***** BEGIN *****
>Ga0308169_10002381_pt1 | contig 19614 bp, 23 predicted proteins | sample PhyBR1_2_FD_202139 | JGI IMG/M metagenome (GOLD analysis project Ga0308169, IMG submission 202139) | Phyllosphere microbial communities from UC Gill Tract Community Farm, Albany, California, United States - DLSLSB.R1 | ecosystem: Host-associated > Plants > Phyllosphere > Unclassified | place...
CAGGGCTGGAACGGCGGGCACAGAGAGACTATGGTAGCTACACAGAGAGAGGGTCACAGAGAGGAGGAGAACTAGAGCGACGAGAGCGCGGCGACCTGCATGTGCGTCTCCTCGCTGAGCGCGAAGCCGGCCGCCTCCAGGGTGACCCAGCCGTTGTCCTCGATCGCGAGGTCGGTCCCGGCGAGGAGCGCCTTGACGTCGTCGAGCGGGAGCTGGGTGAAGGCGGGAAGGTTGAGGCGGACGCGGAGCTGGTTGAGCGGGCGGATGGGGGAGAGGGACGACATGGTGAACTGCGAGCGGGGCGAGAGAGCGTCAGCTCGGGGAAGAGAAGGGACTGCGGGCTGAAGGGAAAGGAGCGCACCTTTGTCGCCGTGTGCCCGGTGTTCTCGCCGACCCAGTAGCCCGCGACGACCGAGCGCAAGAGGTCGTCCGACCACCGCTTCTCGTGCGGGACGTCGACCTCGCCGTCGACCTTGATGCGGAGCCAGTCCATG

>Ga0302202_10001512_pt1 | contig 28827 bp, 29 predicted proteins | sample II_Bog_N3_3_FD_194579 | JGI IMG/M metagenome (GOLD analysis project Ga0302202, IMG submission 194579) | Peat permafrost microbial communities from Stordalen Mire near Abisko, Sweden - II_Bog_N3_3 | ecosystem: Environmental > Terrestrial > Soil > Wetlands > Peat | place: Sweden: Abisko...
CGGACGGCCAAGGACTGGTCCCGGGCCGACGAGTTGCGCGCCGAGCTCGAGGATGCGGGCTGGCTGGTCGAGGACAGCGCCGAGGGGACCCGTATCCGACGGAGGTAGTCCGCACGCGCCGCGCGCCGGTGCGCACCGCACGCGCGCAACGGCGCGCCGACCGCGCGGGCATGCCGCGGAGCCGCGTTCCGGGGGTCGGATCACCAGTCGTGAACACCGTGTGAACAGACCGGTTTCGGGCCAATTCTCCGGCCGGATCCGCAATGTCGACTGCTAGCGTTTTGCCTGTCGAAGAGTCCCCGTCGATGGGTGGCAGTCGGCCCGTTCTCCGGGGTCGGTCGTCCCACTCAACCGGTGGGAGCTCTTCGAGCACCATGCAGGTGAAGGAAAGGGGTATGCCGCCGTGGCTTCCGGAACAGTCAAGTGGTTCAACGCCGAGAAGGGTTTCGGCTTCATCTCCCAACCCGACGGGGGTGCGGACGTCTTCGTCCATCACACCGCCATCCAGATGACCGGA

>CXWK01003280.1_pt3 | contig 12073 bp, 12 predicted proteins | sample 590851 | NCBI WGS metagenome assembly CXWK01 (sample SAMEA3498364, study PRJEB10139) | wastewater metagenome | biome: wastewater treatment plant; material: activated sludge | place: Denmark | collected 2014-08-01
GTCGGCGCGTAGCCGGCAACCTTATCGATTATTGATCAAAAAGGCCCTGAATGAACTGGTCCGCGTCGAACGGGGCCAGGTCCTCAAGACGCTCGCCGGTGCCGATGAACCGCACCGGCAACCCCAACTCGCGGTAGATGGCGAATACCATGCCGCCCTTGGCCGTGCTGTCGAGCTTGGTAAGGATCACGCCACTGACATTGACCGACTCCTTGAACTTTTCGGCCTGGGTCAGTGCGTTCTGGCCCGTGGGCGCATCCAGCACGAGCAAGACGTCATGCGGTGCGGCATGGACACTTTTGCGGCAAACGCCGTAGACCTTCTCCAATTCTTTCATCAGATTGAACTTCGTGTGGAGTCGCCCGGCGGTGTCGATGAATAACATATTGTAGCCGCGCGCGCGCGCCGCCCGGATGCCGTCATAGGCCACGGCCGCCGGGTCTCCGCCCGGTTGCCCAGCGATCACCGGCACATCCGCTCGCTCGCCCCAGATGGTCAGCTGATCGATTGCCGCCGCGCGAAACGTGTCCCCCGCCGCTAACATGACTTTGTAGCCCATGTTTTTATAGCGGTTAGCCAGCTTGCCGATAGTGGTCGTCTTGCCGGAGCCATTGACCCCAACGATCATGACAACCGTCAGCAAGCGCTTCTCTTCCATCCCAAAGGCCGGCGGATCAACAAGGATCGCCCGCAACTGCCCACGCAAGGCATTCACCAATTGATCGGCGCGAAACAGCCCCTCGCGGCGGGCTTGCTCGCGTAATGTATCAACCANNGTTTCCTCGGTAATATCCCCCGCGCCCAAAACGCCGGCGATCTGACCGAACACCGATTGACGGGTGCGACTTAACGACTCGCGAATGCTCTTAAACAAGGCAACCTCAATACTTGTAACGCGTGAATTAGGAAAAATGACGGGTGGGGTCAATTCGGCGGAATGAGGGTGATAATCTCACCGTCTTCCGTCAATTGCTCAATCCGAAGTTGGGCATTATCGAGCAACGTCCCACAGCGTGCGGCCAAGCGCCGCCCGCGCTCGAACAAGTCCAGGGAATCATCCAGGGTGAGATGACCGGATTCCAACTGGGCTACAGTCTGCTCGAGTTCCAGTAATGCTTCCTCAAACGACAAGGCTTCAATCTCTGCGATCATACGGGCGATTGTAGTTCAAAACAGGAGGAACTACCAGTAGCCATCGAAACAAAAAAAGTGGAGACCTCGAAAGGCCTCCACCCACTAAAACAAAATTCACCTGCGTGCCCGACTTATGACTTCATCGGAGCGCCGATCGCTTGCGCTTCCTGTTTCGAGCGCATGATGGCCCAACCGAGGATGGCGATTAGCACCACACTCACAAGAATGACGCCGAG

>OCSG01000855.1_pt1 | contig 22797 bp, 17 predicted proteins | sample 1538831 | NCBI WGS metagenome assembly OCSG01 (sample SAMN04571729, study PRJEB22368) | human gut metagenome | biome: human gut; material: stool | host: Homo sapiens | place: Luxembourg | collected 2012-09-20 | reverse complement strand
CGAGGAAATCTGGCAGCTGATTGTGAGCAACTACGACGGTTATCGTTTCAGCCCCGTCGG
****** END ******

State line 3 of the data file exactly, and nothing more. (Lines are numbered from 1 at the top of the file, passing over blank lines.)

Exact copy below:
>Ga0302202_10001512_pt1 | contig 28827 bp, 29 predicted proteins | sample II_Bog_N3_3_FD_194579 | JGI IMG/M metagenome (GOLD analysis project Ga0302202, IMG submission 194579) | Peat permafrost microbial communities from Stordalen Mire near Abisko, Sweden - II_Bog_N3_3 | ecosystem: Environmental > Terrestrial > Soil > Wetlands > Peat | place: Sweden: Abisko...